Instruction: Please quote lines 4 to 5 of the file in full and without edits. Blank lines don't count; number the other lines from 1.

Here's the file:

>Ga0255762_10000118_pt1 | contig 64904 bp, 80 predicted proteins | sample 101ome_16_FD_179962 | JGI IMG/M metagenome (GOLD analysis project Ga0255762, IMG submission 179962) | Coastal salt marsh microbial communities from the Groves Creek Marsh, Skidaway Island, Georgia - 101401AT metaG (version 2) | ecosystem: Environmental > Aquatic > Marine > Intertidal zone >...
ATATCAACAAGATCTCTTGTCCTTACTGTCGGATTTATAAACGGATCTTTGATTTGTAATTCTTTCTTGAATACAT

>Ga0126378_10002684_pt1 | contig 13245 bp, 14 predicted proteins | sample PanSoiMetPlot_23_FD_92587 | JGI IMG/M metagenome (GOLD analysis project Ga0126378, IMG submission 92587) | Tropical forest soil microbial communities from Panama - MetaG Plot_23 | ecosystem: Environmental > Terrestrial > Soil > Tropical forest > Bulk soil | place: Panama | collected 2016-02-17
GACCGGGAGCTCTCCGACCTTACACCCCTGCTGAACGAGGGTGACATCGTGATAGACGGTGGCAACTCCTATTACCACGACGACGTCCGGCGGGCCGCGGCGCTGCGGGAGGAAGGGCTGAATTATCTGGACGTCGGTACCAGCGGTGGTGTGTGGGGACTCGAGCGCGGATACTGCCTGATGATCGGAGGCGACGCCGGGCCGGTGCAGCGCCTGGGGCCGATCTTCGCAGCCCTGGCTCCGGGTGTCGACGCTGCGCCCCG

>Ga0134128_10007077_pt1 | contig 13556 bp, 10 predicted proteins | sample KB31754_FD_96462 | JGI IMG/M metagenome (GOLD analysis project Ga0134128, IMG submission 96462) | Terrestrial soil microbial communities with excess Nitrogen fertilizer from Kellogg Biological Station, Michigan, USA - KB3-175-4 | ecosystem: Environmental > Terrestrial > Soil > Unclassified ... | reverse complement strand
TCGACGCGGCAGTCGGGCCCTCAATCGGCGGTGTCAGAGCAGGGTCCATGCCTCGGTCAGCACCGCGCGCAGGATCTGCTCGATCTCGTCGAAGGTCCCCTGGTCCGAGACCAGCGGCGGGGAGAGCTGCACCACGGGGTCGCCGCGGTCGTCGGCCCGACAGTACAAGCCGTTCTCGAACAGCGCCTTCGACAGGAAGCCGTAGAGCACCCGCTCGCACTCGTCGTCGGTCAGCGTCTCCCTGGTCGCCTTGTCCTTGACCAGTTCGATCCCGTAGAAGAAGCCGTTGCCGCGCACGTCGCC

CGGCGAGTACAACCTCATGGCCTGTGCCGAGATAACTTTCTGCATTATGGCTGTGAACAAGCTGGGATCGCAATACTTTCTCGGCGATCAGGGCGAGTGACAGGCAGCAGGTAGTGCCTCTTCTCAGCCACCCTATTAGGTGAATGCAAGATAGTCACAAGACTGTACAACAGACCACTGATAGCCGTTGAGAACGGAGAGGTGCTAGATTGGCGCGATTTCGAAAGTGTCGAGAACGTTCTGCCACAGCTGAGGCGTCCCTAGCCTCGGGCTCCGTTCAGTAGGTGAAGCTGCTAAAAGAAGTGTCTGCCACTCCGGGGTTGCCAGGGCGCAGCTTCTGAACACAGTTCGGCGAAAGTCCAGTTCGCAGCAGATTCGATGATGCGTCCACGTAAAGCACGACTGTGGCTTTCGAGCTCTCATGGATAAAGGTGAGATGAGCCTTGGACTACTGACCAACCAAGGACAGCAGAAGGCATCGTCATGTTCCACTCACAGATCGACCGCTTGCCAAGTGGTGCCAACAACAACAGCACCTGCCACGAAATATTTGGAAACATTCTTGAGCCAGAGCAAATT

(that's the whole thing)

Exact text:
GACCGGGAGCTCTCCGACCTTACACCCCTGCTGAACGAGGGTGACATCGTGATAGACGGTGGCAACTCCTATTACCACGACGACGTCCGGCGGGCCGCGGCGCTGCGGGAGGAAGGGCTGAATTATCTGGACGTCGGTACCAGCGGTGGTGTGTGGGGACTCGAGCGCGGATACTGCCTGATGATCGGAGGCGACGCCGGGCCGGTGCAGCGCCTGGGGCCGATCTTCGCAGCCCTGGCTCCGGGTGTCGACGCTGCGCCCCG

>Ga0134128_10007077_pt1 | contig 13556 bp, 10 predicted proteins | sample KB31754_FD_96462 | JGI IMG/M metagenome (GOLD analysis project Ga0134128, IMG submission 96462) | Terrestrial soil microbial communities with excess Nitrogen fertilizer from Kellogg Biological Station, Michigan, USA - KB3-175-4 | ecosystem: Environmental > Terrestrial > Soil > Unclassified ... | reverse complement strand